Australian homeowners warned over mortgage interest rates rise

Aussie homeowners could be facing thousands of dollars in extra mortgage repayments by the end of the year.

Homeowners are being told to brace themselves for interest rate rises that could see their mortgage repayments rise by thousands of dollars each year.

Many economists believe the Reserve Bank of Australia (RBA) will raise the cash rate in June, which will likely see banks push up interest rates for those on variable loans.

The RBA could move as early as May but this would fall within the federal election campaign period and AMP Capital chief economist Shane Oliver believes inflation data released at the end of this month would have to be quite high for this to happen.

“The RBA would only (move in May) if they felt an urgent need to hike rates,” Mr Oliver said.

The RBA’s cash rate is currently at 0.1 per cent and some analysts believe it may continue raising rates throughout the year, to eventually reach 1 per cent.

Canstar has crunched the numbers on a $500,000 mortgage that shows a 0.25 percentage point rate increase could cost homeowners an extra $69 a month ($828), while a 1 percentage point increase would see repayments raise by $280 a month ($3360).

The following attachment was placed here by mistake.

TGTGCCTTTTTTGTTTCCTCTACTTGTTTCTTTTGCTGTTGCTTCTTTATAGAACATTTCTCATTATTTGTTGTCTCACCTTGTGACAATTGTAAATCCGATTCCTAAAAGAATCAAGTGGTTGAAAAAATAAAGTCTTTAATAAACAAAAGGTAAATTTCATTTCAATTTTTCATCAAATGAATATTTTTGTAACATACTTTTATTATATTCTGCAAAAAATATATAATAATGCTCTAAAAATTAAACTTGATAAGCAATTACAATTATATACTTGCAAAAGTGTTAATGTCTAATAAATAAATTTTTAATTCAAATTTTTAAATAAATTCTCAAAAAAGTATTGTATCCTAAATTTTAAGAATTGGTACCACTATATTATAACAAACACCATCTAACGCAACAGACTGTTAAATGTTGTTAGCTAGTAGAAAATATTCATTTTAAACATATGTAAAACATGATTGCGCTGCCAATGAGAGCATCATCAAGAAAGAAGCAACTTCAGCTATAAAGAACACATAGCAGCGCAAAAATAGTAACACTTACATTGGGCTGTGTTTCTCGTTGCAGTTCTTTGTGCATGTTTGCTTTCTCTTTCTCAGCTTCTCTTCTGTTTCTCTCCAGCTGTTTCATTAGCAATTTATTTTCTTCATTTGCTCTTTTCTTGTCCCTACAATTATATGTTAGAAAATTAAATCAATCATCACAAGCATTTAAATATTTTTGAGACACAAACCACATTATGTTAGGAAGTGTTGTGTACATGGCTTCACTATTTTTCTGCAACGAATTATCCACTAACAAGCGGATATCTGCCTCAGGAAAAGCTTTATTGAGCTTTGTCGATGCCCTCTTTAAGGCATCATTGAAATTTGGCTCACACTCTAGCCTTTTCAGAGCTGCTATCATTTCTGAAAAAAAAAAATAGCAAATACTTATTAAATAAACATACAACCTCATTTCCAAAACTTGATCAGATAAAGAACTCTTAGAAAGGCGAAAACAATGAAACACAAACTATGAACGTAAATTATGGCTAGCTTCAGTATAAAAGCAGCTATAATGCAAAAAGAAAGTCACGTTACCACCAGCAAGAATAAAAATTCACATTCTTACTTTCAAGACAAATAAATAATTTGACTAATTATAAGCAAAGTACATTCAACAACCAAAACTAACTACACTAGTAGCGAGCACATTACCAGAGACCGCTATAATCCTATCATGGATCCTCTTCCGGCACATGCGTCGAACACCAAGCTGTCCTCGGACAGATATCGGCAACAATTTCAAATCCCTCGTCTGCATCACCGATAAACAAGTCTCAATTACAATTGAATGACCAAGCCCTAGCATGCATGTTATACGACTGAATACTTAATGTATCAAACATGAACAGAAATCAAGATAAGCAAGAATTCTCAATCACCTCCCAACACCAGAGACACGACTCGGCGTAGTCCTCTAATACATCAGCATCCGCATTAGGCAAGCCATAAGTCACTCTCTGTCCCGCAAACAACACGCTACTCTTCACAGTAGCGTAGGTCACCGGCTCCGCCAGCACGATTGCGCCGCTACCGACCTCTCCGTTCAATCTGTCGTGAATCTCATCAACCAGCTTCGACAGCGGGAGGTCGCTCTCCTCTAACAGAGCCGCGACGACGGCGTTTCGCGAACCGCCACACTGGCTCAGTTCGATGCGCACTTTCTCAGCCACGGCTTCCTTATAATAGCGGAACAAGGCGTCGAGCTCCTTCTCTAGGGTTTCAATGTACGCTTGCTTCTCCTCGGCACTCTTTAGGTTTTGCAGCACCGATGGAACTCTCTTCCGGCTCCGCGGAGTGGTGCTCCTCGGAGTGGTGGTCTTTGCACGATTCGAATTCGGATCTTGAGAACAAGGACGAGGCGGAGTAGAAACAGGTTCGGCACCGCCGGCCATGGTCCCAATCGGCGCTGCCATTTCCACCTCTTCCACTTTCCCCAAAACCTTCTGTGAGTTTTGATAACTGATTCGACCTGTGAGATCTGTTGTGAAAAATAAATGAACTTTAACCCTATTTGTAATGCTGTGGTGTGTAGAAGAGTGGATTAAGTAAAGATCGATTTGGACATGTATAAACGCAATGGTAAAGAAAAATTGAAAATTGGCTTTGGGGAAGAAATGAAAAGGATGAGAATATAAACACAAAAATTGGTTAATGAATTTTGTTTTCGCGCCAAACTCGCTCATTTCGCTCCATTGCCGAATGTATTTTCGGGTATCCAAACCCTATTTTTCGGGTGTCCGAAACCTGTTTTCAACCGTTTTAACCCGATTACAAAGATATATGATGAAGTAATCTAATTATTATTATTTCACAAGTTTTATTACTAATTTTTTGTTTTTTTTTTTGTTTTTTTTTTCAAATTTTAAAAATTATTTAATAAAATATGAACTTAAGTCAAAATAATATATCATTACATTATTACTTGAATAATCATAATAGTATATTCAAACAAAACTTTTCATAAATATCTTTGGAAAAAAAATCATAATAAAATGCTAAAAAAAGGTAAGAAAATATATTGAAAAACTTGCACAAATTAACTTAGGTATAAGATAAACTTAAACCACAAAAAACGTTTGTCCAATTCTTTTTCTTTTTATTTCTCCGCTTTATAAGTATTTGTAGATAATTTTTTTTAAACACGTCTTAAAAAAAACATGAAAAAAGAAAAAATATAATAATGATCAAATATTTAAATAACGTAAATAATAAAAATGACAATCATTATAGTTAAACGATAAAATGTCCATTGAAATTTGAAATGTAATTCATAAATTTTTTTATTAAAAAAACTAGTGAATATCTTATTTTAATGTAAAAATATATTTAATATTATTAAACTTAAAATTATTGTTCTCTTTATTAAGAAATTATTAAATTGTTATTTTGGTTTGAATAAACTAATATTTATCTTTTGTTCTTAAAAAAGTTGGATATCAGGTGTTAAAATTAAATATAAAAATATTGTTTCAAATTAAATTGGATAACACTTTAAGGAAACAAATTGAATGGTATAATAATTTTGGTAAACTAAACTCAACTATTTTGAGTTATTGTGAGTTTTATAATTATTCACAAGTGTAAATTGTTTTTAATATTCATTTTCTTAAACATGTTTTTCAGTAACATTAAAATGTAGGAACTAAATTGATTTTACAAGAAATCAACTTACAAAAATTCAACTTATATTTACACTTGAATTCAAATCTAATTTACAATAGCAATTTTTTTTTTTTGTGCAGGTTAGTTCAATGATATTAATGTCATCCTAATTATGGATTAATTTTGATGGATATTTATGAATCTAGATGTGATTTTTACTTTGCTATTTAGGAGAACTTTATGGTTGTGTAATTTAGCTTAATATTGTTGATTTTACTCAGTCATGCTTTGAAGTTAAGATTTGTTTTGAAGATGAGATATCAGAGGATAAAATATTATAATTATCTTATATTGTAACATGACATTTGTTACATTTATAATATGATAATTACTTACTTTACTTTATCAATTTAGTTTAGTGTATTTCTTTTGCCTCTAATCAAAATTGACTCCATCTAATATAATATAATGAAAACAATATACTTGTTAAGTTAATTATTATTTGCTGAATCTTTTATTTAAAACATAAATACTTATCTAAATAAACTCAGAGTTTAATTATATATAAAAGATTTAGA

However, median property prices in Sydney and Melbourne, especially for those owning a house rather than a unit, are now much higher than this.

For someone with a $1.1 million loan in Sydney, repayments would increase by $561 a month ($6732 a year) if the cash rate reached 1.25 per cent by February 2023, as forecast by the Commonwealth Bank.

In Melbourne, repayments on a $799,230 loan would increase by $400 a month ($4800 a year).

Over 30 years, this would cost Sydney homeowners $202,178 in extra repayments and $143,949 in Melbourne.

According to’s PropTrack home price index for March, the median property price (including units) in Sydney has risen to $982,000, and in Melbourne, it is now $780,000.

Some have estimated that if the discount variable mortgage rate was to rise by 2.15 per cent to 5.60 per cent by June next year, then mortgage repayments would lift by 29 per cent from their current level.

For the median Sydney buyer, monthly repayments would rise by a whopping $1141 ($13,692 a year), whereas they would rise by $818 ($9816 a year) in Melbourne.

Monthly mortgage repayments on the median priced Australian home would rise from $2599 in February 2022, to $3344 – an increase of $744. This would equal $8928 a year.

While many homeowners would not want to see an interest rate rise, the RBA may have no choice due to rising inflation.

Mr Oliver said the longer interest rates stay down, the longer it would fuel spending in the economy.

“It does appear ‘mean’ but the lesson of the 1970s is that high inflation leads to lower productivity and lower living standards,” he said.

“Ultimately it’s best to keep inflation low and under control which is why the RBA is starting to focus more on that.”


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